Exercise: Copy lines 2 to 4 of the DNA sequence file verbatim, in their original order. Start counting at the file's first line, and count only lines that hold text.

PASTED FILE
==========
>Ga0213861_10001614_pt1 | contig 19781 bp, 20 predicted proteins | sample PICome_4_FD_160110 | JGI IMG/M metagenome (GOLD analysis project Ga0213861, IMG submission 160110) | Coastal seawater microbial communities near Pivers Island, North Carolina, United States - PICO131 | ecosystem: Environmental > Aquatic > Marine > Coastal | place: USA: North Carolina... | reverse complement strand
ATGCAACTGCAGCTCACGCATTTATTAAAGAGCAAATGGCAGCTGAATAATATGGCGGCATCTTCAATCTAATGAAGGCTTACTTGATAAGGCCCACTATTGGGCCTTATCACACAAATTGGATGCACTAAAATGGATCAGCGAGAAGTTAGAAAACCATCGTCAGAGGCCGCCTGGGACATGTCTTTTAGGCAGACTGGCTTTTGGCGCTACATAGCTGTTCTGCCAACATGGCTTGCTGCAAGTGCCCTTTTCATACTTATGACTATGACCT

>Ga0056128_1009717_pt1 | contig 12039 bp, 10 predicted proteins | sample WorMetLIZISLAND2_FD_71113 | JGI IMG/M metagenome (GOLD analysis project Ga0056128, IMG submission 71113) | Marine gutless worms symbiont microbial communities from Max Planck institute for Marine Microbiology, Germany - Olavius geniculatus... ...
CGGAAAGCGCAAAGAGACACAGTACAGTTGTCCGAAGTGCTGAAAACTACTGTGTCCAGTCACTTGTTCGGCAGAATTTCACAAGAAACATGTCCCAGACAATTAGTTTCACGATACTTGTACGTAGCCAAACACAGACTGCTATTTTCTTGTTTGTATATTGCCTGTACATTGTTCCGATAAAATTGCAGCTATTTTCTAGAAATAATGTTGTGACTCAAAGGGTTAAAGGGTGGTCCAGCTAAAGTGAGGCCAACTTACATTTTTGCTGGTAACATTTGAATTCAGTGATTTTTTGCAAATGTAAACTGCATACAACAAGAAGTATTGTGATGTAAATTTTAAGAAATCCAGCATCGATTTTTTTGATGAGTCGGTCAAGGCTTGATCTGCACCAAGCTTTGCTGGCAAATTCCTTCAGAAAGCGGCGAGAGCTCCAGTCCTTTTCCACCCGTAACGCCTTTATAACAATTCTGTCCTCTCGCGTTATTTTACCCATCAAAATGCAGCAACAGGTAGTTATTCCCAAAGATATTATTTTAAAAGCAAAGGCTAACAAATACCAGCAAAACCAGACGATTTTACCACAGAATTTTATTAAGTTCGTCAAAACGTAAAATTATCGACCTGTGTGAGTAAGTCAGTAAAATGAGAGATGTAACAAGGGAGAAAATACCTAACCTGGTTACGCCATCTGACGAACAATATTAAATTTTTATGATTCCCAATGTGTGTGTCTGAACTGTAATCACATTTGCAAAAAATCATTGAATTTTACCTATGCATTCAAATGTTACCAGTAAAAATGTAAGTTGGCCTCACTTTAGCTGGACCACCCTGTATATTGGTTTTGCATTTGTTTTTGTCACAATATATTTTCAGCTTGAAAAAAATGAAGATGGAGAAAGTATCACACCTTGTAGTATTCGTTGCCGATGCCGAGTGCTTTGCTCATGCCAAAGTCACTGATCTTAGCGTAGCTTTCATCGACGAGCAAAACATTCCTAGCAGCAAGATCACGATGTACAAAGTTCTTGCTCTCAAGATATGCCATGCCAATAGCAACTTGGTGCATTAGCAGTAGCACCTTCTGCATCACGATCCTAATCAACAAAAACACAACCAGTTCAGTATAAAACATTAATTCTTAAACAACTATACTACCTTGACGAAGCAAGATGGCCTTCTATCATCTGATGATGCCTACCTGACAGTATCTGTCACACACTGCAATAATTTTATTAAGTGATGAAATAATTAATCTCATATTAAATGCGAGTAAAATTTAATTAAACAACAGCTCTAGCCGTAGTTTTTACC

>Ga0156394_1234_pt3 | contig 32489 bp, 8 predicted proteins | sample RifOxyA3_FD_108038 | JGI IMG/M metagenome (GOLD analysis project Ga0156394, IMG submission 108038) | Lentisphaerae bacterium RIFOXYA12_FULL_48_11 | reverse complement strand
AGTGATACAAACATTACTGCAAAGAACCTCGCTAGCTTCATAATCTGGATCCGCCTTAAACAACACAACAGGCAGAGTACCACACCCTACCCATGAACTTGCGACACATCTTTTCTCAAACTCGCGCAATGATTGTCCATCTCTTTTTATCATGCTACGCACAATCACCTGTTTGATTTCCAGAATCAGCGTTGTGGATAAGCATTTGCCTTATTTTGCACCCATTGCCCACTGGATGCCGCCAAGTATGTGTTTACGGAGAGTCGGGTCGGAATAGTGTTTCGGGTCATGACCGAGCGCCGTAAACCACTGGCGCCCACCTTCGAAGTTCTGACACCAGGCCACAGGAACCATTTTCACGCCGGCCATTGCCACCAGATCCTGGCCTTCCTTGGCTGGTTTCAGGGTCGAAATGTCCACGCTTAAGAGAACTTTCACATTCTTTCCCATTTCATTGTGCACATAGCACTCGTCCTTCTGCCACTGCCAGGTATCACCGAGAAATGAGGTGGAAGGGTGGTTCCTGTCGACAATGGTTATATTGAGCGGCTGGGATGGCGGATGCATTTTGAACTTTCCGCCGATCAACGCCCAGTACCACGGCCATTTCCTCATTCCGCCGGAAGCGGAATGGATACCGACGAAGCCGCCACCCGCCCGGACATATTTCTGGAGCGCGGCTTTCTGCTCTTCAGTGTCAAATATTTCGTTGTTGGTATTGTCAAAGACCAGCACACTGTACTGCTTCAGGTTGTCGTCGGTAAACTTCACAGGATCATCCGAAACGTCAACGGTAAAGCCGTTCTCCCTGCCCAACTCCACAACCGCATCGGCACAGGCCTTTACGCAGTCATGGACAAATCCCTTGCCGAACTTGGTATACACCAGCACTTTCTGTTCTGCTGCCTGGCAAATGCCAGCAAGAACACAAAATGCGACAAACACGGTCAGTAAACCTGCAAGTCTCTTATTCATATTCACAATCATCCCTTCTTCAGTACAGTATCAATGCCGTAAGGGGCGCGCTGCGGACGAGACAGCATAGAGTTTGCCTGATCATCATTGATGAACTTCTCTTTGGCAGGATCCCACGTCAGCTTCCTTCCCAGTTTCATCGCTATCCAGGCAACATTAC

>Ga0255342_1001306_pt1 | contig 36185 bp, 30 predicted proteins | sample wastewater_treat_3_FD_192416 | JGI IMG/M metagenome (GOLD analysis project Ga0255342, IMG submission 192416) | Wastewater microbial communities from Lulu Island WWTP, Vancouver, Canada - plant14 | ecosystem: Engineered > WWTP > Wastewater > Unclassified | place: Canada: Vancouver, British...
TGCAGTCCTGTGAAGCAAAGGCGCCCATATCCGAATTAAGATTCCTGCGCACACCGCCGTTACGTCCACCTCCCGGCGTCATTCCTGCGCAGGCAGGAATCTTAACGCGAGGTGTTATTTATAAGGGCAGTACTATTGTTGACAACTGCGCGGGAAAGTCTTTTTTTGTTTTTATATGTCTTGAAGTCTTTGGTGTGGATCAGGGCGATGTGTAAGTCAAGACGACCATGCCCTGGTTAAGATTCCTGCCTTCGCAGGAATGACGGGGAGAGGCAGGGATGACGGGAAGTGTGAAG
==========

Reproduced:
ATGCAACTGCAGCTCACGCATTTATTAAAGAGCAAATGGCAGCTGAATAATATGGCGGCATCTTCAATCTAATGAAGGCTTACTTGATAAGGCCCACTATTGGGCCTTATCACACAAATTGGATGCACTAAAATGGATCAGCGAGAAGTTAGAAAACCATCGTCAGAGGCCGCCTGGGACATGTCTTTTAGGCAGACTGGCTTTTGGCGCTACATAGCTGTTCTGCCAACATGGCTTGCTGCAAGTGCCCTTTTCATACTTATGACTATGACCT

>Ga0056128_1009717_pt1 | contig 12039 bp, 10 predicted proteins | sample WorMetLIZISLAND2_FD_71113 | JGI IMG/M metagenome (GOLD analysis project Ga0056128, IMG submission 71113) | Marine gutless worms symbiont microbial communities from Max Planck institute for Marine Microbiology, Germany - Olavius geniculatus... ...
CGGAAAGCGCAAAGAGACACAGTACAGTTGTCCGAAGTGCTGAAAACTACTGTGTCCAGTCACTTGTTCGGCAGAATTTCACAAGAAACATGTCCCAGACAATTAGTTTCACGATACTTGTACGTAGCCAAACACAGACTGCTATTTTCTTGTTTGTATATTGCCTGTACATTGTTCCGATAAAATTGCAGCTATTTTCTAGAAATAATGTTGTGACTCAAAGGGTTAAAGGGTGGTCCAGCTAAAGTGAGGCCAACTTACATTTTTGCTGGTAACATTTGAATTCAGTGATTTTTTGCAAATGTAAACTGCATACAACAAGAAGTATTGTGATGTAAATTTTAAGAAATCCAGCATCGATTTTTTTGATGAGTCGGTCAAGGCTTGATCTGCACCAAGCTTTGCTGGCAAATTCCTTCAGAAAGCGGCGAGAGCTCCAGTCCTTTTCCACCCGTAACGCCTTTATAACAATTCTGTCCTCTCGCGTTATTTTACCCATCAAAATGCAGCAACAGGTAGTTATTCCCAAAGATATTATTTTAAAAGCAAAGGCTAACAAATACCAGCAAAACCAGACGATTTTACCACAGAATTTTATTAAGTTCGTCAAAACGTAAAATTATCGACCTGTGTGAGTAAGTCAGTAAAATGAGAGATGTAACAAGGGAGAAAATACCTAACCTGGTTACGCCATCTGACGAACAATATTAAATTTTTATGATTCCCAATGTGTGTGTCTGAACTGTAATCACATTTGCAAAAAATCATTGAATTTTACCTATGCATTCAAATGTTACCAGTAAAAATGTAAGTTGGCCTCACTTTAGCTGGACCACCCTGTATATTGGTTTTGCATTTGTTTTTGTCACAATATATTTTCAGCTTGAAAAAAATGAAGATGGAGAAAGTATCACACCTTGTAGTATTCGTTGCCGATGCCGAGTGCTTTGCTCATGCCAAAGTCACTGATCTTAGCGTAGCTTTCATCGACGAGCAAAACATTCCTAGCAGCAAGATCACGATGTACAAAGTTCTTGCTCTCAAGATATGCCATGCCAATAGCAACTTGGTGCATTAGCAGTAGCACCTTCTGCATCACGATCCTAATCAACAAAAACACAACCAGTTCAGTATAAAACATTAATTCTTAAACAACTATACTACCTTGACGAAGCAAGATGGCCTTCTATCATCTGATGATGCCTACCTGACAGTATCTGTCACACACTGCAATAATTTTATTAAGTGATGAAATAATTAATCTCATATTAAATGCGAGTAAAATTTAATTAAACAACAGCTCTAGCCGTAGTTTTTACC